Posts tagged media
Yesterday’s online version of the Bristol Post (now renamed Bristol Live. Ed.) carried a shocking item about a hitherto unknown catalyst for violence: the toasted cheese sandwich.
According to the Post, this humble snack may not be served at a proposed catering concession in Monk’s Park in Bristol’s Southmead district “amid fears a proposed hot food van could attract booze-fuelled anti-social behaviour and motorbike gangs“.
The Post continues:
Councillors have agreed to grant a provisional licence for cold food, such as ice cream, and tea and coffee in Monk’s Park, Biddestone Road.
But the vendor would be barred from selling hot snacks following dozens of objections from residents, a ward councillor and the headteacher of a nearby secondary school.
However, the fear of violent behaviour was not the only concern for banning hot food: councillors on the city council’s public safety and protection committee also feared children from the next-door school would be tempted to skip lessons due to the lure of grilled fermented curd.
Following the committee’s decision the concession will now be put out to tender.
However, the story does not end there. When your correspondent posted about the article on Twitter, one person to respond was local artist Dru Marland, whose response about fermented curd addiction was hilarious.
For a more complete understanding of the violence-inducing properties of cheese, I should have asked the committee about their opinions of more exotic varieties of fermented curd, such as Roquefort or Graviera, but pressure of time dictated otherwise. 🙂
Update: Not forty-eight hours after Bristol was opened to national and international ridicule over this affair, Bristol Live reports that residents of Bristol’s Cotham district have branded a hot food catering van an “appalling idea“. You couldn’t make this stuff up!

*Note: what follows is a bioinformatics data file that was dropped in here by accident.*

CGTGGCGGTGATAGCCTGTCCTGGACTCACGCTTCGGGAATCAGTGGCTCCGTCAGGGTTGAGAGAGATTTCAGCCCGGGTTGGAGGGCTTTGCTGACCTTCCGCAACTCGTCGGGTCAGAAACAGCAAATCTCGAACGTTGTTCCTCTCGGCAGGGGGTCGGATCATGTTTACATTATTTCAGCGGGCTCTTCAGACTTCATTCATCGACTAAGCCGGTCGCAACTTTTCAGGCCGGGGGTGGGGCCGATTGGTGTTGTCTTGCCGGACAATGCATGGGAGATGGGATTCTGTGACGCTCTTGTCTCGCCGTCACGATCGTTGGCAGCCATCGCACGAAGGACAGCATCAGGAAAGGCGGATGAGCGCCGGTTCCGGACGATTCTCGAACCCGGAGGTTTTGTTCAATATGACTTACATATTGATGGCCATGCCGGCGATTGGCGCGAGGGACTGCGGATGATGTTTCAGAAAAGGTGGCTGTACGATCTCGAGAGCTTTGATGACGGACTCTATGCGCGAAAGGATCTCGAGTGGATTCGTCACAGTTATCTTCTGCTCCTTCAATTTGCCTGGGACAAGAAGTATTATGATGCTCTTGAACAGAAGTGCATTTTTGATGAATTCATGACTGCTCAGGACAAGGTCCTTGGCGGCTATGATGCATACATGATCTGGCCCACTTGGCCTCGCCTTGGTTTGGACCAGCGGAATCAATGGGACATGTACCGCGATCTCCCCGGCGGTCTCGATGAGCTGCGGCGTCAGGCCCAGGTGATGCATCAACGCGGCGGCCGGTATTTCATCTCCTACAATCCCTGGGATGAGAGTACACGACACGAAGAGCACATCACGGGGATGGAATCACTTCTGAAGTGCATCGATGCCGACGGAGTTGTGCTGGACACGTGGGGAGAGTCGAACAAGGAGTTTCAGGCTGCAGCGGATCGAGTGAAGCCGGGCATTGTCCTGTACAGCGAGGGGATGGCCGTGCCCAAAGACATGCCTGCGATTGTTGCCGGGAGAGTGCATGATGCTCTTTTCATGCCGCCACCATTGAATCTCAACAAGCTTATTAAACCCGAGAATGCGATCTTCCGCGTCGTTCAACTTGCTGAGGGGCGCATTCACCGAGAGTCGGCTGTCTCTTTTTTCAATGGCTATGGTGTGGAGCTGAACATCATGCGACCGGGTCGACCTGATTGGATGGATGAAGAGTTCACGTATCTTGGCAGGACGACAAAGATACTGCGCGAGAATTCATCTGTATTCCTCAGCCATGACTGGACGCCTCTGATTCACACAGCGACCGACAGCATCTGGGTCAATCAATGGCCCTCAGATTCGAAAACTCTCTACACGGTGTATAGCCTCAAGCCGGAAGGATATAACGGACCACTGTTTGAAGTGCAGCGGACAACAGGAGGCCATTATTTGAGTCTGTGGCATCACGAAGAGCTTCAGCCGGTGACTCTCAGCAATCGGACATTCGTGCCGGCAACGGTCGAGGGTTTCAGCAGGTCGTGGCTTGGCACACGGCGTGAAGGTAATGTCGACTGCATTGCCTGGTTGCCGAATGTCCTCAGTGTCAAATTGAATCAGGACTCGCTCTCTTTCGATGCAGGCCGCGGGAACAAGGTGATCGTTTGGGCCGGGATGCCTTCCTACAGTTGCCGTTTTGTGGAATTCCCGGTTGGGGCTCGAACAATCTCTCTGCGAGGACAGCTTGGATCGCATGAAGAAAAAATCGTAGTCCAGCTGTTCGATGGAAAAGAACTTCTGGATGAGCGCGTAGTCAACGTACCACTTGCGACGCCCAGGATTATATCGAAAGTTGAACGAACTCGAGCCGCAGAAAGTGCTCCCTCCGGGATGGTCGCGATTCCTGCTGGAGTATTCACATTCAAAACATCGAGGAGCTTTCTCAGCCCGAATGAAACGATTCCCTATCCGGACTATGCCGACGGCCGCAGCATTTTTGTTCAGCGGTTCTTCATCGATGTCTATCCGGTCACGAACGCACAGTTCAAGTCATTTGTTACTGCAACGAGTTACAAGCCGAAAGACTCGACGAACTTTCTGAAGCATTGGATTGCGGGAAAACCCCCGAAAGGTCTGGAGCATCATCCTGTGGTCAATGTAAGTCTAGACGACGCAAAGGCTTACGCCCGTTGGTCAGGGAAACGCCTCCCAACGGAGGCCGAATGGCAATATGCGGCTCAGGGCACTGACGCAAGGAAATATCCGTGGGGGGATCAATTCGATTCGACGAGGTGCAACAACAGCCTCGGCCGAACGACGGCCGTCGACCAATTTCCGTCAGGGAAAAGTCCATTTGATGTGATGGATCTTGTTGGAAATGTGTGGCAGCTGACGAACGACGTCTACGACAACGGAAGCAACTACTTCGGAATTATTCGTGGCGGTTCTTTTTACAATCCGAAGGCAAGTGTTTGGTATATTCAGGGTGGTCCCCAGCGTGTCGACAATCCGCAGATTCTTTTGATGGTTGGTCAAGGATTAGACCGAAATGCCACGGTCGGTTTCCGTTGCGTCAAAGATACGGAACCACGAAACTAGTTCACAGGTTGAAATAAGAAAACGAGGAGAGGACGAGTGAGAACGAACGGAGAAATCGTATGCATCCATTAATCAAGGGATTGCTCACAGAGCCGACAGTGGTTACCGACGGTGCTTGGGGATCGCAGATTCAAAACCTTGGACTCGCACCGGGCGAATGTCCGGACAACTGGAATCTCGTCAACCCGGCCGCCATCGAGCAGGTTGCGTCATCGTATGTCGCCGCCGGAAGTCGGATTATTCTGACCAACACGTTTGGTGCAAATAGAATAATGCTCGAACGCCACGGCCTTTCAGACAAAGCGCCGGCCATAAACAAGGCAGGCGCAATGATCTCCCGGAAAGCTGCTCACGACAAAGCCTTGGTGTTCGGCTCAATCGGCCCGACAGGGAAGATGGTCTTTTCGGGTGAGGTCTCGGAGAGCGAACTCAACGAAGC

One thing is certain about life in Bristol: it’s quite unlike living anywhere else and can sometimes be well beyond the borders of the surreal.
This feeling is enhanced by reading the Bristol Post, city’s newspaper of (warped) record.
Just skimming casually through the Post website, readers may easily miss some real exclusives, such as this fire brigade incident reported yesterday by Heather Pickstock, who is alleged to be the paper’s North Somerset reporter.
As shown in the screenshot above, Ms Pickstock informs readers as follows in this fine piece of creative writing:
Crews from Southmead, Temple, Kingswood, Hicks Gate, Bedminster and Pill were called at 9.46pm yesterday to reports of smoke billowing from the sixth floor of a high rise block a Littlecroft House, Pip Street, Eastville.
There’s just one thing wrong with the above sentence: it’s completely incorrect; there’s no Pip Street in Eastville and no high rise block called Littlecroft House either.
A research technique known to ordinary mortals, but not to Ms Pickstock, affectionately known as “5 minutes’ Googling” reveals there’s a a council tower block called Little Cross House in Phipps Street, Southville, a good four miles across the city from Eastville.
The Bristol area can breathe a sigh of relief that Ms Pickstock does not work as a call handler on the 999 emergency switchboard. 😉
Author Michael Ansaldo speaks warmly of the office suite your ‘umble scribe has been using since its inception in 2010, following the mass departure of OpenOffice.org developers from Sun Microsystems following its takeover by Oracle.
Translated into English, Ansaldo’s final paragraph reads as follows:
In summary, amongst the notable features of LibreOffice 6, we note its excellent compatibility with the [Microsoft] Office formats, as well as an interface that will not disorientate the aficionados of Microsoft’s office suite. Nevertheless, some features are lacking, such as integrated cloud storage or even joint real-time editing. Anyway, LibreOffice 6 is still the best choice for open source fans and all those wanting compatibility with Office without buying Microsoft Office. Its availability for multiple platforms and its frequent updates also make it a clear choice for individuals and businesses.
Many of the phrases in common use in English have 2 sources: either the Bible (both the authorised King James version and earlier translations, such as those of Wycliffe and Tyndale. Ed.) and the pen of William Shakespeare.
Indeed, some lovers of the English language actually refer to it euphemistically as “the language of Shakespeare” when someone ignorant commits an indignity with it.